Meaning of immobilism in English:


Pronunciation /ɪˈməʊbɪlɪz(ə)m/

Translate immobilism into Spanish


mass noun
  • Deep-seated resistance to political change.

    ‘The result is that caution and political immobilism have now become instinctive.’
    • ‘The multi-tiered pattern which has emerged is largely law and court-driven, marked by policy immobilism at the centre and by negative market integration, which imposes significant constraints on national social policies.’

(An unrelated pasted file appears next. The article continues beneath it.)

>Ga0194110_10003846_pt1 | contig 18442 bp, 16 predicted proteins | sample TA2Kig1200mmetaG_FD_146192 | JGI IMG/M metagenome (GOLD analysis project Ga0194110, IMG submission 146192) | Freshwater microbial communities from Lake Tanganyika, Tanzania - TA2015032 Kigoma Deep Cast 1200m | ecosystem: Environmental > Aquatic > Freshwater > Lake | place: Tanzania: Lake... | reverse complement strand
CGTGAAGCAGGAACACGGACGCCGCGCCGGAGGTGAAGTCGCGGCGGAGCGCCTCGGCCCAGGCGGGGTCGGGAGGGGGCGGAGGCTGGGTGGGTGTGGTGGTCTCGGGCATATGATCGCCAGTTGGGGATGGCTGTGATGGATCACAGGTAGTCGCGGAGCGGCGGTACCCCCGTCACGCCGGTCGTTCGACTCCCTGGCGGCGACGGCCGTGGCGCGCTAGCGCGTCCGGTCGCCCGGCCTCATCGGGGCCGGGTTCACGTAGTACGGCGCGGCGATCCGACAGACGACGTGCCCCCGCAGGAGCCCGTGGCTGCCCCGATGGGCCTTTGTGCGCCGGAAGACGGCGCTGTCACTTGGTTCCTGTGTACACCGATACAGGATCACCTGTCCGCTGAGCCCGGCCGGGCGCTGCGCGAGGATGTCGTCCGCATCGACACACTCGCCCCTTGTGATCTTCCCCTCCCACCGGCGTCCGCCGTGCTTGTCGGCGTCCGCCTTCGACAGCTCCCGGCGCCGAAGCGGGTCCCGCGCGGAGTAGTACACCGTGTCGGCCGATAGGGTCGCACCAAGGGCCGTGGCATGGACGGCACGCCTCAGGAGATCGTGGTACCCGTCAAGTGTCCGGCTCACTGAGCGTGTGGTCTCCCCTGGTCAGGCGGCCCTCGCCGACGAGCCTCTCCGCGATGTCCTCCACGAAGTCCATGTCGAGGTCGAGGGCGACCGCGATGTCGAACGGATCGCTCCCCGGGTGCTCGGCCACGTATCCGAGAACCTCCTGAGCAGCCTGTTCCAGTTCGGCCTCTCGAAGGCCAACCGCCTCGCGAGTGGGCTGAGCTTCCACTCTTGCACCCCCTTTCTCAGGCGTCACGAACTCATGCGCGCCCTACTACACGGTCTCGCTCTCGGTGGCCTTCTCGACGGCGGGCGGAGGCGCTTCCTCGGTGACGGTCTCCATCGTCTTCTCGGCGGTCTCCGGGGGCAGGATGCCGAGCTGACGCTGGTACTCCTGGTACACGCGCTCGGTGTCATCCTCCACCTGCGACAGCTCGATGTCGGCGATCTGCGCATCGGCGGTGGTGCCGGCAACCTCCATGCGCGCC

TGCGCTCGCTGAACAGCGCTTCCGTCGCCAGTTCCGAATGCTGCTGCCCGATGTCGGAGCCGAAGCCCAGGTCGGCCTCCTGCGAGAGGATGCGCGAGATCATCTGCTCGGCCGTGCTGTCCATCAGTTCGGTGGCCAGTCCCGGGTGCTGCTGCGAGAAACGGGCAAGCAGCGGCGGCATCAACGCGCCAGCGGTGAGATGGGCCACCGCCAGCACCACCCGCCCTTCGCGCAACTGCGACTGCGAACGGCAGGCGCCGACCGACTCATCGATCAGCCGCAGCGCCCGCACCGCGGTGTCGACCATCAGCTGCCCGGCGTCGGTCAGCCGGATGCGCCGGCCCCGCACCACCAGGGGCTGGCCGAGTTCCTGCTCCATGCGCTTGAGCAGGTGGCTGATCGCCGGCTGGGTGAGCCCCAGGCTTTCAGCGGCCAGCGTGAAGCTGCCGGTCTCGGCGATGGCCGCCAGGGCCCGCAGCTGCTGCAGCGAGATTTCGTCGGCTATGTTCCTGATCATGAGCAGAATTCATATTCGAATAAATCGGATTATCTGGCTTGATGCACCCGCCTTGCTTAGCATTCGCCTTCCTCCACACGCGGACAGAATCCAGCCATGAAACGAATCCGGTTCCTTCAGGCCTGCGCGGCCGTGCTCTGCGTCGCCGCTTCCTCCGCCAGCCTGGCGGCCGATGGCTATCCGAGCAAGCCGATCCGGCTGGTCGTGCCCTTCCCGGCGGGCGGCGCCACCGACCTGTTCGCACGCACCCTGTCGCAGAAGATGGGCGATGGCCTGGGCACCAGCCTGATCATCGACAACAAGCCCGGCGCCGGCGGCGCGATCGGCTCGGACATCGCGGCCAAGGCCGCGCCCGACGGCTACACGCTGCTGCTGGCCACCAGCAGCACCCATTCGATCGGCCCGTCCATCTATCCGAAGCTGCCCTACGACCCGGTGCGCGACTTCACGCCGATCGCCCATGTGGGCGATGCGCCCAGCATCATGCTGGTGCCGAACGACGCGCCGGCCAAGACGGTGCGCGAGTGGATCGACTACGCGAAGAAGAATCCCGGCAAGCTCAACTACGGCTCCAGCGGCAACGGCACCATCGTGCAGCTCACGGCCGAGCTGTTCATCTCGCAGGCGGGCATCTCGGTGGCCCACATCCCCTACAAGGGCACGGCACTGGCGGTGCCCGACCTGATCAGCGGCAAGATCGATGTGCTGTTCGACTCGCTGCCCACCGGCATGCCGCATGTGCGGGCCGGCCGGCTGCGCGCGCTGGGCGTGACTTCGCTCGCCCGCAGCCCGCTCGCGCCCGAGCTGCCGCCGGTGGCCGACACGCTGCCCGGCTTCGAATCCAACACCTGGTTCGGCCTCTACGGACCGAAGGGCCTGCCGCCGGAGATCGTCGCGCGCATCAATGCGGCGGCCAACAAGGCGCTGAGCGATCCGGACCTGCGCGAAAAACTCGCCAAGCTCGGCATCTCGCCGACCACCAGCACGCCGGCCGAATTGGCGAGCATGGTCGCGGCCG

• ‘The stability of the past, at times bordering on immobilism and stagnation, has been replaced by mobility and change, by economic revival and political uncertainty.’
    • ‘By the end of the decade the bishops began to realize that they were prisoners of the queen's immobilism, committed to enforcing her settlement rather than improving it.’
    • ‘The immobilism and sense of decay infects consumer confidence; in both countries consumers are building up their savings, weakening demand growth and deferring still further the chances of an economic recovery.’